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Re: THANKS

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  • melvyn.geo
    ... Sure. ... Tu nabidku jiste beru, Na dusledky pekne seru, Rybicky totiz rad zeru, V Czechlistu. I rybicky jmena maji, Krome tech, jez se skryvaji Hloubs nez
    Message 1 of 39 , Aug 3, 2003
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      Nameless Guy wrote:

      >I'll have a cerne Krusovicke, thanks.

      Sure.

      > Oops! That is, of course, "Will search for WORDS," not worms!
      >Even I can't seem to tell one from the other...
      >

      :-) Well, it's just as well you clarified that point, cos I considered myself so seriously dissed that I wrote:

      Tu nabidku jiste beru,
      Na dusledky pekne seru,
      Rybicky totiz rad zeru,
      V Czechlistu.

      I rybicky jmena maji,
      Krome tech, jez se skryvaji
      Hloubs nez cervi, jiz je lakaji
      Do Czechlistu.

      Just the one pint, is it? ;-)

      Melvyn
    • Hana Viansová
      Thanks a lot, Hanka, Coilin and Jamie, Hanka ... From: James Kirchner To: Sent: Wednesday, May 24, 2006
      Message 39 of 39 , May 24, 2006
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        Thanks a lot, Hanka, Coilin and Jamie,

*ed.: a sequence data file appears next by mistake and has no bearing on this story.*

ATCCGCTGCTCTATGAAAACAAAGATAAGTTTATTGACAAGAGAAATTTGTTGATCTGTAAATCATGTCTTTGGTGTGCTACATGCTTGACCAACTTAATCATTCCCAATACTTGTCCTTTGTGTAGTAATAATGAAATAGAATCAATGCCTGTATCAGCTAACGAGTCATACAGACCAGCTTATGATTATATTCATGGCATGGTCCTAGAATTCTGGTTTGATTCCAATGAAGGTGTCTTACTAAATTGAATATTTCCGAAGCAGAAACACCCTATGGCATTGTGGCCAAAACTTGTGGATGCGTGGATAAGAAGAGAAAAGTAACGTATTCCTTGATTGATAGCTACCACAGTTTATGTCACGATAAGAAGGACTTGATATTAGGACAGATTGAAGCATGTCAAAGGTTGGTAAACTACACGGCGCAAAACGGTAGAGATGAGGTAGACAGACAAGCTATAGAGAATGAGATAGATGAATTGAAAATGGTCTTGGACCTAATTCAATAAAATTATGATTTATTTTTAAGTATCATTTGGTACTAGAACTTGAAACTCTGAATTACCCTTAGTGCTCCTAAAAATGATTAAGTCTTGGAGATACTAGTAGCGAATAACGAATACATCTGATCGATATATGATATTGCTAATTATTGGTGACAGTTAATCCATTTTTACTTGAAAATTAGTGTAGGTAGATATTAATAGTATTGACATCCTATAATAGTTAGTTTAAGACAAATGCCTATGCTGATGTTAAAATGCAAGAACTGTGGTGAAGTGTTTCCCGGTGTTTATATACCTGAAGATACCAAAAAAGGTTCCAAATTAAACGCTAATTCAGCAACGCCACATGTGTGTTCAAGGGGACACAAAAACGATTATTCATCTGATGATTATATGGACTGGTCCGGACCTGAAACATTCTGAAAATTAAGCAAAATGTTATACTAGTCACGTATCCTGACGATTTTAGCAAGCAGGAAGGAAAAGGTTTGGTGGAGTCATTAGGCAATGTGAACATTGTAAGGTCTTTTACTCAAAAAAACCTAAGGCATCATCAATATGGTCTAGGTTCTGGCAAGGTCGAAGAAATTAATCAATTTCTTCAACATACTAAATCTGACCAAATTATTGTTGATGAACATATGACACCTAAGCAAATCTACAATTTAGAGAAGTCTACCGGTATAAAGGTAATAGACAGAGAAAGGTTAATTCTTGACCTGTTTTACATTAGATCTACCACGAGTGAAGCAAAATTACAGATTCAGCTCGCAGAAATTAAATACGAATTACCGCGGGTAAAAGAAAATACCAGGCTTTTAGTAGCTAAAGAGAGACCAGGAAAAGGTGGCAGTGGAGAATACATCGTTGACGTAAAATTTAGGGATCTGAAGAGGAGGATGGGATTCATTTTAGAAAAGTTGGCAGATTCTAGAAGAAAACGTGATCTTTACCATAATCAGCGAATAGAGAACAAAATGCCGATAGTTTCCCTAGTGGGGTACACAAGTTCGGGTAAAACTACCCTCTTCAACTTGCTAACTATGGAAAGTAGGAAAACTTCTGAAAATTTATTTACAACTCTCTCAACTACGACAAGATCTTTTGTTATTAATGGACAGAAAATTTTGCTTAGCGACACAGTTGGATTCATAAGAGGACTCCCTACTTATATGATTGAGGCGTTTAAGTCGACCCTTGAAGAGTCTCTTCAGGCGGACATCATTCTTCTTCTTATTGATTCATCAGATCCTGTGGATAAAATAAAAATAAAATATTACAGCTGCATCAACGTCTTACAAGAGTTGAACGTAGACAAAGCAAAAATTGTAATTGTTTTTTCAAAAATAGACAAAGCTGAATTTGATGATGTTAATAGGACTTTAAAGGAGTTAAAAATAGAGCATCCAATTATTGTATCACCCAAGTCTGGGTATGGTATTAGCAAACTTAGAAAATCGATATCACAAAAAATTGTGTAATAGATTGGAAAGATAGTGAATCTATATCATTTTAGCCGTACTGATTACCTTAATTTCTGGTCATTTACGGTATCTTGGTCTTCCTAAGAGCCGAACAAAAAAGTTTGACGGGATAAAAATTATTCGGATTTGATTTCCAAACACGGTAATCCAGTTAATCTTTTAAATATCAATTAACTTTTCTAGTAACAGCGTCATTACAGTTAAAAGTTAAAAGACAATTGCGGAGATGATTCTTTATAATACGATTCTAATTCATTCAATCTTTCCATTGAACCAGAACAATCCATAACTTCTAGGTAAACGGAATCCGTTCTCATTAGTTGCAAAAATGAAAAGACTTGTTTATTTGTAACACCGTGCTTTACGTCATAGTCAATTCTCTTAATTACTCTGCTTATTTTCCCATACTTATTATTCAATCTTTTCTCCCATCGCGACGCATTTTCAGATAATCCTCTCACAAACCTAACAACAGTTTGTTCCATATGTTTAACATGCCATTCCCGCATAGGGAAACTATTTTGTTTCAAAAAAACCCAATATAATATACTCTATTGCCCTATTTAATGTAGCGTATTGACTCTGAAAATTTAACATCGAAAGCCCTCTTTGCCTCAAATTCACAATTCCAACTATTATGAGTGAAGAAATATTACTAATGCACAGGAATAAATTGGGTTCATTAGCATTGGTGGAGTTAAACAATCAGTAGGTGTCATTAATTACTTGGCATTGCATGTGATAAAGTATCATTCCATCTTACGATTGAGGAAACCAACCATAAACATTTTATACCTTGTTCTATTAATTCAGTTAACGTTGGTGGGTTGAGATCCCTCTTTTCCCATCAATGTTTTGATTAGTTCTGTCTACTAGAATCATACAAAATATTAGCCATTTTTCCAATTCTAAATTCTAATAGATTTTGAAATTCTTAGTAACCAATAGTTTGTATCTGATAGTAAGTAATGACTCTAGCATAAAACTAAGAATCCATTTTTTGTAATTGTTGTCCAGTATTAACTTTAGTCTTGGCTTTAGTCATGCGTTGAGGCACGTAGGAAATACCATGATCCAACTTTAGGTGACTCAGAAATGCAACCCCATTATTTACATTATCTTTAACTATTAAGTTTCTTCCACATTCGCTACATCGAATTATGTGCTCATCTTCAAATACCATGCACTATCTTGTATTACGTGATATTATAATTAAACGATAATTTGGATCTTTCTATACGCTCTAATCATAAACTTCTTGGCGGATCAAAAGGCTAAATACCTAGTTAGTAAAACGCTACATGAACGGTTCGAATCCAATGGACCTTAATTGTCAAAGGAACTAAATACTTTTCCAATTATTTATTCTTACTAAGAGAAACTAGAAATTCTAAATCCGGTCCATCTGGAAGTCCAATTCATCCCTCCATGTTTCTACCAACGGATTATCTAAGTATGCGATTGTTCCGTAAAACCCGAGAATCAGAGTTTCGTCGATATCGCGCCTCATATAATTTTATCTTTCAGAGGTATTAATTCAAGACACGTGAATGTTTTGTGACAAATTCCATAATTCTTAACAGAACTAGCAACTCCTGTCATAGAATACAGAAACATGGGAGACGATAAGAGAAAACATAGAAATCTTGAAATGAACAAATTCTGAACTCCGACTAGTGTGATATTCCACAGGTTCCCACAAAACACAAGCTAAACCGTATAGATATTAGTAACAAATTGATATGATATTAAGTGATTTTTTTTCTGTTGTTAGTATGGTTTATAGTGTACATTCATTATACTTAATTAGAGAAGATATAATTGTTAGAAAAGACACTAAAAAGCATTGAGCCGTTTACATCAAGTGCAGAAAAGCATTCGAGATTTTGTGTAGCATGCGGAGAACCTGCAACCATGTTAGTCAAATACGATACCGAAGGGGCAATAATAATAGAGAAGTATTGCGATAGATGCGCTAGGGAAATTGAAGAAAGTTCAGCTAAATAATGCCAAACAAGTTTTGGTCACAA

Hanka


        ----- Original Message -----
        From: "James Kirchner" <jpklists@...>
        To: <Czechlist@yahoogroups.com>
        Sent: Wednesday, May 24, 2006 9:11 PM
        Subject: Re: [Czechlist] a few terms



        On May 24, 2006, at 2:57 PM, Hana Viansová wrote:

        > 1. is it common in English to use the French grave accent ("a") to
        > indicate a price at which goods are sold? e.g. these jeans are sold
        > a 50 dollars a pair?

        We don't use à. We use @. For example:

        5 units @ $50.00/unit

        > 2. what's the difference btwn a keyboard and a keypad? Someone told
        > me you have the former with a computer but the latter on a cell
        > phone. Is that correct?

        The keyboard is the device you use to input language into your
        computer. A keypad is for numbers, so you have keypads on phones,
        calculators, etc. Many computer keyboards have a keypad to the far
        right just for the input of numbers.

        > 3. What do you call "slovni uloha" in English? The type of math
        > problem where you give the assignment in words rather than figures
        > or formulas, e.g. If you go shopping with a 50 in your pocket,
        > buy ..... and ..... but then a friend pays you back ....., you have
        > lunch for ....... and leave a ........ tip and give ........ to
        > your favorite beggar, how much do you end up having left?

        In the US those are usually called "story problems". I have heard
        some teachers recently calling them "word problems", but that sounds
        ugly.

        Jamie





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